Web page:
Health groups call on the leaders of the Western Balkan countries to harmonize national air quality standards with the World Health Organization Global air quality guidelines. Health experts should be actively involved in these decision-making processes to ensure the timely integration of public health measures into environmental policies. Compliance with WHO recommendations brings multiple benefits – reduced incidence of chronic diseases and premature deaths, reduced overall health costs and, most importantly, better health and higher productivity of people.
Effective emissions limits could save thousands of lives every year, yet more than half of coal power stations in Europe are operating with ‘permission to pollute’ above limits set in EU law. These are the findings of a new report ‘Lifting Europe’s Dark Cloud: How cutting coal saves lives’ published today by the European Environmental Bureau (EEB), the Health and Environment Alliance (HEAL), Climate Action Network (CAN) Europe, WWF and Sandbag.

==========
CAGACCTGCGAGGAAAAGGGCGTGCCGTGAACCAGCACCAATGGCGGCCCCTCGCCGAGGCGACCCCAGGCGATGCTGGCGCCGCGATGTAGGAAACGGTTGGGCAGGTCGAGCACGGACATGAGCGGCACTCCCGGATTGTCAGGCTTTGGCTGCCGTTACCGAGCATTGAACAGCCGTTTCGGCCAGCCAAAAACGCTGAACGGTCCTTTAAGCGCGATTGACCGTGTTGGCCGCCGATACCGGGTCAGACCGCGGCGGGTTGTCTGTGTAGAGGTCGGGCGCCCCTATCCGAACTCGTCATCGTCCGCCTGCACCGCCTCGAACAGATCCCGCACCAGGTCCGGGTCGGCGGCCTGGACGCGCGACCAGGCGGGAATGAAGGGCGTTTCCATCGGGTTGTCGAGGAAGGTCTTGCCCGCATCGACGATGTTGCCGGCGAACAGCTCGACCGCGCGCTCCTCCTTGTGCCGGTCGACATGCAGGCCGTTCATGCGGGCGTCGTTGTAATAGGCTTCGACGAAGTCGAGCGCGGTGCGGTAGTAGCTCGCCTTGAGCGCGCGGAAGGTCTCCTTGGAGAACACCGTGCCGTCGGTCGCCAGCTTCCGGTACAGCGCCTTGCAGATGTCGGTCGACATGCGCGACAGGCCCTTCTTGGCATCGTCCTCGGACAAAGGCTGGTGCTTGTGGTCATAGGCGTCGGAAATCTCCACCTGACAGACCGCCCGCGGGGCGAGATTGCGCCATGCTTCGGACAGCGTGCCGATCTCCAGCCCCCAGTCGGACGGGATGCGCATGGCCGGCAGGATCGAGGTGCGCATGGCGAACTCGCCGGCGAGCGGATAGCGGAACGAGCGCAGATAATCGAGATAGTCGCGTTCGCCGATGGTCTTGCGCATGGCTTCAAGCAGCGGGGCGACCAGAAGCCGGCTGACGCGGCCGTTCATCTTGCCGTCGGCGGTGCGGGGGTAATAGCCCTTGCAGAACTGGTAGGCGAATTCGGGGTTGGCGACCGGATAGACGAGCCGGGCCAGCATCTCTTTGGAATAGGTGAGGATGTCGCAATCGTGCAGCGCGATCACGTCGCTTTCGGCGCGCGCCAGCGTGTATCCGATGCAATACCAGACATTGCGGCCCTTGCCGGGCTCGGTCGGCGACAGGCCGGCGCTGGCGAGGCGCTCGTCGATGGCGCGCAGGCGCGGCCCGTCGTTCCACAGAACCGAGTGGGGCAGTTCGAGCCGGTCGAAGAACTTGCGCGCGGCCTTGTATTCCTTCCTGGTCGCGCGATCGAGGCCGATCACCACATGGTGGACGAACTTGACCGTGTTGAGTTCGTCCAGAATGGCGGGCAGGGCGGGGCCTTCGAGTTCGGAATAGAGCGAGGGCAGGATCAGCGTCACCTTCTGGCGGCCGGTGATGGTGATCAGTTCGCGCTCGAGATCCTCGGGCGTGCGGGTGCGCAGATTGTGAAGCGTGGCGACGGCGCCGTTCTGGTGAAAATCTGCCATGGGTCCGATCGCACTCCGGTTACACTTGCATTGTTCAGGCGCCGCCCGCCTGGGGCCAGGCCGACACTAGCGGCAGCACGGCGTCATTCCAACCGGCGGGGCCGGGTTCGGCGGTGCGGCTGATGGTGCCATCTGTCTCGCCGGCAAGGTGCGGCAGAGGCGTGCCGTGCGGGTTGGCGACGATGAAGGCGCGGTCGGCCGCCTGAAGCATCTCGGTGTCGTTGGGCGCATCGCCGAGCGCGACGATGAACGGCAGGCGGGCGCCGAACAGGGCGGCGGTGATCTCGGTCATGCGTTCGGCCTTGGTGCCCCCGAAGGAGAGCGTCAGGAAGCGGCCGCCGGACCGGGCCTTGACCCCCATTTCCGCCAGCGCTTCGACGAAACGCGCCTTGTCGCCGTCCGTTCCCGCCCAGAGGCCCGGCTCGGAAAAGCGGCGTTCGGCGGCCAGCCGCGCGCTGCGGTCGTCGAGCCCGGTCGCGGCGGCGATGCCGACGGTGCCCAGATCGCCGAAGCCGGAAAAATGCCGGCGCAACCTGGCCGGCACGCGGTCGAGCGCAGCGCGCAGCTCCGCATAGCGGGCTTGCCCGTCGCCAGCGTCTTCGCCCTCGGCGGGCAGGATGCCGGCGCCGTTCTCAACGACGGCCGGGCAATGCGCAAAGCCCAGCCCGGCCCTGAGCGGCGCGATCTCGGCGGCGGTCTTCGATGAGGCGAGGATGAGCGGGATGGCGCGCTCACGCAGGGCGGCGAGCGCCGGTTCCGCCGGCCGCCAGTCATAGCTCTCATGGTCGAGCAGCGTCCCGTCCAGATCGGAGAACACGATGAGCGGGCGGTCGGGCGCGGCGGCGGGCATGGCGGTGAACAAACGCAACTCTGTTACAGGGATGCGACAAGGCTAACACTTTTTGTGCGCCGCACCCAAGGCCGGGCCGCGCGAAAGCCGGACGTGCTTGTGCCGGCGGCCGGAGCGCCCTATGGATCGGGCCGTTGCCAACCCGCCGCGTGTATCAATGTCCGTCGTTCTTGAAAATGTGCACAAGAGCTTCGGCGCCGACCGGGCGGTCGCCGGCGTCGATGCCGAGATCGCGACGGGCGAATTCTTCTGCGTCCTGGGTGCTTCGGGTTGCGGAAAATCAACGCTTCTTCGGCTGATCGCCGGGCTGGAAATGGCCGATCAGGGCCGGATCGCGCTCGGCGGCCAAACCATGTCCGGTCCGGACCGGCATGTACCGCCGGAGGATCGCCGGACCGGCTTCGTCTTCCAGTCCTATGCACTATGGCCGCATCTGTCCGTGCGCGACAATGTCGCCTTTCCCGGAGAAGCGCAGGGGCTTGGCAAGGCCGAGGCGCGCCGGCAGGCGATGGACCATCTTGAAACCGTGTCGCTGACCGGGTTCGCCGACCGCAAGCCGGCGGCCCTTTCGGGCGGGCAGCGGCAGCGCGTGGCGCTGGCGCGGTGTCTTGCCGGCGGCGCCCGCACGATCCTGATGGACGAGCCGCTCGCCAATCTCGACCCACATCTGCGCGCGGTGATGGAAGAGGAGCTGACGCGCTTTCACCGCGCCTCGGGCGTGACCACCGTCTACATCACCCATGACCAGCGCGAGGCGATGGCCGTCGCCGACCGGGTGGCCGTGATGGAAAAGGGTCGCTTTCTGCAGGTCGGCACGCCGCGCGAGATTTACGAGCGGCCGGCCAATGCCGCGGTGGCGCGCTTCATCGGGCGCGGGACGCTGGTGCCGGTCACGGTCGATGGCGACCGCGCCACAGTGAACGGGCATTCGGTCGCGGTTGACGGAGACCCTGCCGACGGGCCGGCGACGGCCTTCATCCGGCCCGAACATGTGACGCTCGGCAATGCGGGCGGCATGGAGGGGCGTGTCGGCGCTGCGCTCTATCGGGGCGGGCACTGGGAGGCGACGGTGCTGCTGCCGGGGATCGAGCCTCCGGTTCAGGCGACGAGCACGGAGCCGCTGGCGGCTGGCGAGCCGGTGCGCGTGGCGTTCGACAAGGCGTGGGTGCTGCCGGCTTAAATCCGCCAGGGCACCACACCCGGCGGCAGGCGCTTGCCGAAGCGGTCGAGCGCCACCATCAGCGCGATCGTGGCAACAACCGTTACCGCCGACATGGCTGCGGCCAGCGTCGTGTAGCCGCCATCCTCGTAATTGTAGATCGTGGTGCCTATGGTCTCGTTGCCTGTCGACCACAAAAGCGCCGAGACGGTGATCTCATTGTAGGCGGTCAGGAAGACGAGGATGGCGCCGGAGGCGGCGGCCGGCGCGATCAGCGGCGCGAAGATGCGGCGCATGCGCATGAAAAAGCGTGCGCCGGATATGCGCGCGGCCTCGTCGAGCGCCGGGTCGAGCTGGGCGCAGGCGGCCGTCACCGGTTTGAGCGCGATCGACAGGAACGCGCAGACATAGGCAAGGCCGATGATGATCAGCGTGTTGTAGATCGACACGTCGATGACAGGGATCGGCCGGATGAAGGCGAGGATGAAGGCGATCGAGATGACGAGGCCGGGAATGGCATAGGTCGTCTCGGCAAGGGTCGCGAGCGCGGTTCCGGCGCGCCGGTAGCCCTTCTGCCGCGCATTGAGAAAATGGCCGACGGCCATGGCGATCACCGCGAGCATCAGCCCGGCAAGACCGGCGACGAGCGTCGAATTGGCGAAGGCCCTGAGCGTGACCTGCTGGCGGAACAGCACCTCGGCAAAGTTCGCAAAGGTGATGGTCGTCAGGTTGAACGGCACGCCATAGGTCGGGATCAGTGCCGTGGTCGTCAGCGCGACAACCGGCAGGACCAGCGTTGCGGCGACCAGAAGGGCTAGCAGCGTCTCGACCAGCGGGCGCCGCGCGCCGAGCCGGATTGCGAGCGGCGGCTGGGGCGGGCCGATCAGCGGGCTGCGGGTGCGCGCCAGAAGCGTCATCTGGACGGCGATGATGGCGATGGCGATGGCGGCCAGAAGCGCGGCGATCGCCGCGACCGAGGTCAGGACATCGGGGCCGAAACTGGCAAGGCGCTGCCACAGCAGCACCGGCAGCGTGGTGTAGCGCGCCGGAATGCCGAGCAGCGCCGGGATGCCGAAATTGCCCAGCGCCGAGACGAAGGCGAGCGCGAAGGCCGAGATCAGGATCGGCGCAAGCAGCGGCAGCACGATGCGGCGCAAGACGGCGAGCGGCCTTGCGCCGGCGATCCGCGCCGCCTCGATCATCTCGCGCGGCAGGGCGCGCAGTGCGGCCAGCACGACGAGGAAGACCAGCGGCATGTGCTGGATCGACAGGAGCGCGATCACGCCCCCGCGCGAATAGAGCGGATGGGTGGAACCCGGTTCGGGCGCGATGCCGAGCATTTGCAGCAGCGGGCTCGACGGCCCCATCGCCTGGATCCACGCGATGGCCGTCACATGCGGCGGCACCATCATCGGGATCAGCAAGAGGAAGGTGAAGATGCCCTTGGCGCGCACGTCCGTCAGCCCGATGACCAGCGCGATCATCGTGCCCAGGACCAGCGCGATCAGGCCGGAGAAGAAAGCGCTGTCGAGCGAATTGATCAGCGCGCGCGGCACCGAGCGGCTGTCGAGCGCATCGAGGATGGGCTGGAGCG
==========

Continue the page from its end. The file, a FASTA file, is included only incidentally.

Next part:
‘Lifting Europe’s Dark Cloud’ shows how improving environmental performance at European coal power stations could save 20,000 lives every year. By setting and enforcing pollution limits in line with the best industry-recognised, tried-and-tested techniques, the annual number of premature deaths caused by burning coal could be reduced from 22,900 to 2,600 deaths.
Full report – ’Lifting Europe’s Dark Cloud: How cutting coal saves lives’. The report is also available in German.